Some Thoughts on Dante, Fence Sitting in the Pre-Existence, and Worthiness Interviews

“The hottest places in hell are reserved for those who, in times of great moral crisis, maintain their neutrality.”—Dante Alighieri (as reimagined by Dan Brown through John F. Kennedy)

The above bit of folk wisdom does not come from Dante. It is a wholly modern misquotation first fumbled by Harvard graduate John F. Kennedy in a speech about the Peace Corps and then adopted by Dan Brown’s fictional Harvard symbologist, Robert Langdon in the multi-kazillion dollar bestseller Inferno. Harvard, apparently, has been slipping a bit in the Italian Classics Department.

What the great poet actually said was much more profound and infinitely more interesting. In Canto III of Inferno, before Dante and Virgil even pass through the gates of hell, they see a bunch of naked spirits running around in circles, pursued by hordes of biting insects. Perceiving that these shades are permitted to enter hell, but are nonetheless having a very bad day, Dante asks Virgil who they are. Virgil replies:

             “These are the nearly soulless
whose lives concluded neither blame nor praise
They are mixed here with that despicable corps
of angels who were neither God nor Satan,
but only for themselves. The High Creator
Scourged them from Heaven for its perfect beauty,
and Hell will not receive them since the wicked
might feel some glory over them.”
(Inferno, Canto III, lines 32-39)

Yep, that’s right. Before Joseph Fielding Smith and Bruce R. McConkie led Mormonism down the “fence-sitters-in-the-pre-existence” rabbit hole to explain an unconscionable priesthood ban, Dante offered a medieval Catholic version of the same story to explain the existence of those with no place to go in the afterlife. In this sense only, it is accurate to attribute to Dante the general sentiment that trying to be neutral is bad.

But Dante was thinking of a very specific type, and a very specific instance of moral neutrality in this passage—and it is one that we would do well to note. Shortly before the publication of Inferno, Pope Celestine V, a man of great personal righteousness and integrity, renounced the papacy because he did not believe that high ecclesiastical office was compatible with a sin-free life. His resignation paved the way for the ascension of the opportunist, Boniface VIII, whose corruptions and persecutions were a major theme of the Divine Comedy. Dante saw Celestine’s Great Renunciation as the key event that essentially gave the Kingdom of God to a thug.

On a deeper level, Dante’s targets the spiritual logic that lead Celestine to renounce the papacy.  To oversimplify just a bit, Dante felt that the Pope was so concerned with not doing something bad that he forfeited the opportunity to do anything good. His “neutrality” was not a lack of a lack of spiritual will, which Celestine had in abundance; it was a lack of spiritual understanding. He was obsessed with avoiding sin, with joining the Medieval equivalent of the Not Even Once Club—and this obsession caused him to confuse a sinless life with a moral one.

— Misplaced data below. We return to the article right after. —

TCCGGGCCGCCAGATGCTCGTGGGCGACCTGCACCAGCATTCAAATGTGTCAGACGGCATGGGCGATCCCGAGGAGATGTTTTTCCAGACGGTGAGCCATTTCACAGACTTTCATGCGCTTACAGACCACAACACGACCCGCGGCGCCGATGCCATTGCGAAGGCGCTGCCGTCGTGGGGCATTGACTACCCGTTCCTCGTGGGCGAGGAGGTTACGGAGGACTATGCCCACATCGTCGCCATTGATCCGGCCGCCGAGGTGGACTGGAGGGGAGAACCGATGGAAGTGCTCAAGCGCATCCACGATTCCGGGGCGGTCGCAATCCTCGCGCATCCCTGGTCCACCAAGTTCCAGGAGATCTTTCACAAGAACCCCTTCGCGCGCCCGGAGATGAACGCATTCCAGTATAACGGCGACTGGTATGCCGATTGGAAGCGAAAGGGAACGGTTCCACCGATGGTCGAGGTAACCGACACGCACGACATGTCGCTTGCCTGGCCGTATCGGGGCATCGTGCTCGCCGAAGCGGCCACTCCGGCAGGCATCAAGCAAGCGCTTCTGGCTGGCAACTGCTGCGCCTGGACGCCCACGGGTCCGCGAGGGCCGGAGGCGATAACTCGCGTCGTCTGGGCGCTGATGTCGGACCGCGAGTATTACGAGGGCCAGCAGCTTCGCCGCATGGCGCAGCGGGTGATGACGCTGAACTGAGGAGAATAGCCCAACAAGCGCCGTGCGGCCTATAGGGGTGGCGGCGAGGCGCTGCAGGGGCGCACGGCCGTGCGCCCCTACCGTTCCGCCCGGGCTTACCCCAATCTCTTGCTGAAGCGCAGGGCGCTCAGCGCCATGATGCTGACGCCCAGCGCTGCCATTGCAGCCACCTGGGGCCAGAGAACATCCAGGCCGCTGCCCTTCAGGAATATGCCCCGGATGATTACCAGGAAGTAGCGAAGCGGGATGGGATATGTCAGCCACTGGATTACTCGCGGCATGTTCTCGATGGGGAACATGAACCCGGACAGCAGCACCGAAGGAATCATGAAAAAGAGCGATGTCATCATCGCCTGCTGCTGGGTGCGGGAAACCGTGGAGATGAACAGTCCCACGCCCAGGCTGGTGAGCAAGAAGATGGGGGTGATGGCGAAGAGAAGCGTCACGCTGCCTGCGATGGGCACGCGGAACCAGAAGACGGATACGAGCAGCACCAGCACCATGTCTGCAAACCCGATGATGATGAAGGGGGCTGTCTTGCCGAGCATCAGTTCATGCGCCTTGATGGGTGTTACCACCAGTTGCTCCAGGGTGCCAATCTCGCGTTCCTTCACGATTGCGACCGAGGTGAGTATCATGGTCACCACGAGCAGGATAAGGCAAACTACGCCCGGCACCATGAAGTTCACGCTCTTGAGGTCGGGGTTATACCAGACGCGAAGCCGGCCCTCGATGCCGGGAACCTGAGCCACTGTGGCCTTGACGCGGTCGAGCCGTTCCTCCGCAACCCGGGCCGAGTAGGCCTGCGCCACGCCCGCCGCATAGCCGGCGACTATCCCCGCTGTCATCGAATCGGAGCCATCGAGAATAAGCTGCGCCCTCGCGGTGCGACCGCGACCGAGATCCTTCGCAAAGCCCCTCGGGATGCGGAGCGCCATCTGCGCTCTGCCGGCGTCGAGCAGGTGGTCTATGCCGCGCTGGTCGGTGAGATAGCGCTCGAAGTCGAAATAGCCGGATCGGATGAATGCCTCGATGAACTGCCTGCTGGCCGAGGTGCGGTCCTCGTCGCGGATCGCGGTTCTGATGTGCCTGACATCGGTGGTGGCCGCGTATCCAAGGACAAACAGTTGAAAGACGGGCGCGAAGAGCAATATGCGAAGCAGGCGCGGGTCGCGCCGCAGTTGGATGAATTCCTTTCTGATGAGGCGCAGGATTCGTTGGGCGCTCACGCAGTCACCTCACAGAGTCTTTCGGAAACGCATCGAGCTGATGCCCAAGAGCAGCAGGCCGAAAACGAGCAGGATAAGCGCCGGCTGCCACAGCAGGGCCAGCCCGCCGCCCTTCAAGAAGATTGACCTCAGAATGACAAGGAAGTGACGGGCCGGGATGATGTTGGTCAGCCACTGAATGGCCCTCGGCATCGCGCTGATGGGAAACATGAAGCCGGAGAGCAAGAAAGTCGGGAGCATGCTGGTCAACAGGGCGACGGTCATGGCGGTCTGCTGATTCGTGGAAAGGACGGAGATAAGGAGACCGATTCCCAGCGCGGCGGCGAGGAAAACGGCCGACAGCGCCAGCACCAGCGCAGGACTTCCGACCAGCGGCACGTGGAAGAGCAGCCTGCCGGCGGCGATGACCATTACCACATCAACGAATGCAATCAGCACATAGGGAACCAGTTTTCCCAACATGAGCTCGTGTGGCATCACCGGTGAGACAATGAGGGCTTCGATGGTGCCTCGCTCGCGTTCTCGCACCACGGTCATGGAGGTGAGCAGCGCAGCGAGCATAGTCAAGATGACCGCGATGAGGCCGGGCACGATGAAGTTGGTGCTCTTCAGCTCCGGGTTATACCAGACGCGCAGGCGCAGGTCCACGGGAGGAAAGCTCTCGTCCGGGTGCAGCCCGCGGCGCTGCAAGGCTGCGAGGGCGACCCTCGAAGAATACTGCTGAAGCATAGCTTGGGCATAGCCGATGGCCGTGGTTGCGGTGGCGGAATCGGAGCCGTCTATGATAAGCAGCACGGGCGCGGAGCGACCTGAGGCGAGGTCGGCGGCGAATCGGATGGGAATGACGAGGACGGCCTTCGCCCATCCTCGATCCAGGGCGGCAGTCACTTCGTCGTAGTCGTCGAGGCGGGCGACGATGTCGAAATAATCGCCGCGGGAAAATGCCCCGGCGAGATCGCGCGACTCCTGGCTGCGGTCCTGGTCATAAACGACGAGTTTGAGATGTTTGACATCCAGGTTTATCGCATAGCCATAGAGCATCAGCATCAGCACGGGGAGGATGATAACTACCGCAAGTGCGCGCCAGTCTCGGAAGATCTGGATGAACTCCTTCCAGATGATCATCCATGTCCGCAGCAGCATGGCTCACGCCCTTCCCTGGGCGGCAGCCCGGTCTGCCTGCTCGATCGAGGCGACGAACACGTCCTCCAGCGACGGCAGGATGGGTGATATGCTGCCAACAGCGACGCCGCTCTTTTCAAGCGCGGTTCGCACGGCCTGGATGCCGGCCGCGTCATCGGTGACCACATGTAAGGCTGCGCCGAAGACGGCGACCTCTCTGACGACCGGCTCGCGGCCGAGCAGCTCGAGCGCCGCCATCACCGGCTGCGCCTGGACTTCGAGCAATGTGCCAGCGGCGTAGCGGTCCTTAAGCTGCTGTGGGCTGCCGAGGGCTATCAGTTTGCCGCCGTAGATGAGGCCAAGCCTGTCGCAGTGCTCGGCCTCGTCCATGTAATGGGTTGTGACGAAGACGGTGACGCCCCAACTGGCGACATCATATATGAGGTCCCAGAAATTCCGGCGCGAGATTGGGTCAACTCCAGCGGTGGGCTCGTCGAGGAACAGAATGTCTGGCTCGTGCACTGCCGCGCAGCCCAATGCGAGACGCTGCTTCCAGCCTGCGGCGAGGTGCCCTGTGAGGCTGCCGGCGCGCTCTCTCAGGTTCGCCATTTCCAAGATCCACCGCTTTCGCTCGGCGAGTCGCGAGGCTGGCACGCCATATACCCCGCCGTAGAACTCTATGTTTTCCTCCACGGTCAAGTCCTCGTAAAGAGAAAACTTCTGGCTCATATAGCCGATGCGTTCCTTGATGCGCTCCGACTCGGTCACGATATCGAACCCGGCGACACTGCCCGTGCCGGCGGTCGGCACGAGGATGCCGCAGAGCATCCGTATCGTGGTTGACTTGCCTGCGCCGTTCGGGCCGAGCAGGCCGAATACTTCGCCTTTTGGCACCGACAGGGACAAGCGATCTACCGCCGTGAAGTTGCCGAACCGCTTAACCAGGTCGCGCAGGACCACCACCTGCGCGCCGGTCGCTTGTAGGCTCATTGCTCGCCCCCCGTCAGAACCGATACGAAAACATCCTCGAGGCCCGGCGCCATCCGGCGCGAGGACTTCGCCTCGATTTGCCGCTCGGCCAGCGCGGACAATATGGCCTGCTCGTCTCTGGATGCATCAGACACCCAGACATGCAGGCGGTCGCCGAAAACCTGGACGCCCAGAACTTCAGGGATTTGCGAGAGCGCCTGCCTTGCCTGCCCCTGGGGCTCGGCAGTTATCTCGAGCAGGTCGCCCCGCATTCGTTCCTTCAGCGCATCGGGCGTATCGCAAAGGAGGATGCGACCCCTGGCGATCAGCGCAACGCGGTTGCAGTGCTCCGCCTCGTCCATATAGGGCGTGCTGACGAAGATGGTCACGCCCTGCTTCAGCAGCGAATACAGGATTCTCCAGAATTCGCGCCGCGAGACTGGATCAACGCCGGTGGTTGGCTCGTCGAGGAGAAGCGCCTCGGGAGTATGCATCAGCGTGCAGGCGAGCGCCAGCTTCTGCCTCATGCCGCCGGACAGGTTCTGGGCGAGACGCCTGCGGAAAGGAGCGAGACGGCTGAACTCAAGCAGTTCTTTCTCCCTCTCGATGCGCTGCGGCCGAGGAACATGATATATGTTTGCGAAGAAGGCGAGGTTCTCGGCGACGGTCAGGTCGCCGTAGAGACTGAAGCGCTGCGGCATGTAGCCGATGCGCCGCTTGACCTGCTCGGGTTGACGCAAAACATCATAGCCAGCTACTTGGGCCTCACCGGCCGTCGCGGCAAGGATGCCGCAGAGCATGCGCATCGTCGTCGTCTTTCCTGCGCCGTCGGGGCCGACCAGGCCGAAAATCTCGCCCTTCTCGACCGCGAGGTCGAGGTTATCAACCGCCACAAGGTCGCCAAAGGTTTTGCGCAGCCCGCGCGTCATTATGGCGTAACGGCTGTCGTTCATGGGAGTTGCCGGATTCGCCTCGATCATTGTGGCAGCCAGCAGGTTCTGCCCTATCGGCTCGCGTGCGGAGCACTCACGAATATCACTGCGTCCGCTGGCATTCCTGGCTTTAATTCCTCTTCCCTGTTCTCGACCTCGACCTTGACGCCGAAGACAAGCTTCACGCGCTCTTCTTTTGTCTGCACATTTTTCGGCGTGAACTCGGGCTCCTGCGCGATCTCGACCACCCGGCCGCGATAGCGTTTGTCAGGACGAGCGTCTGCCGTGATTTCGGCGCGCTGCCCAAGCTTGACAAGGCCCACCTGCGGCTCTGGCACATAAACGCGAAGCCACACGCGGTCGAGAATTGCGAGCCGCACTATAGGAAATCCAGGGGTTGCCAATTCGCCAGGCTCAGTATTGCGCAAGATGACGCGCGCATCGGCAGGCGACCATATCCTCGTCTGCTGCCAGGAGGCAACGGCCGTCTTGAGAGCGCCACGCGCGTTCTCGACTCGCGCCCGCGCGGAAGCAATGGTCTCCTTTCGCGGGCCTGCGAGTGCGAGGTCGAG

But for Dante, moral goodness must mean more than just the absence of moral badness. Not only is “not bad” different than “good”—it does not exist on the same moral spectrum. Goodness requires an affirmative commitment to a set of moral principles; “not badness” requires only an essentially selfish desire to avoid being punished for one’s sins.

This distinction between “good” and “not bad” has been all but lost among many religious people today—including most Latter-day Saints. Theologically, Mormons have access to a wealth of affirmative definitions of moral behavior. In practice, however, we have reduced “morality” to the observation of a narrow set of boundary-defining behavioral prohibitions. This is especially true of the way that we teach and interview our youth, who are consistently encouraged to define “morality” as “not having sex.”

Imagine a temple recommend or other worthiness interview that said nothing about sex, pornography, masturbation, coffee, tea, or alcohol—or even paying tithing or affiliating with apostate groups. Imagine instead something that started with questions like, “do you love God with all your heart, might mind and soul, and do you love your neighbor as yourself?” and then asking for some examples: “Who have you mourned with?” “Who have you comforted?” and “Whose burdens have you recently borne that they may be light?”

My guess is that most of us would do substantially worse with these questions than we do now on the “Big Three” (Law of Chastity-Word of Wisdom-Pay Your Tithing) that currently dominate our understanding of worthiness. And that is a problem, as these are the sorts of questions that might lead us to a spirituality capable of building Zion on earth—which would be a much prettier sight than a bunch of dirty, naked people running around in circles before the gates of hell.

Comments

  1. LDS Scoutmaster says:

    Well put Michael. Dante always reminds me that there’s no good and bad to begin with, or is there?

  2. That reminds me of a talk Truman Madsen gave about 50 years ago. As I recall, his proposed Temple Recommend interview had four questions, but, like yours, they focused primarily on the question whether one was living a Christ-like life, loving and serving God and neighbor.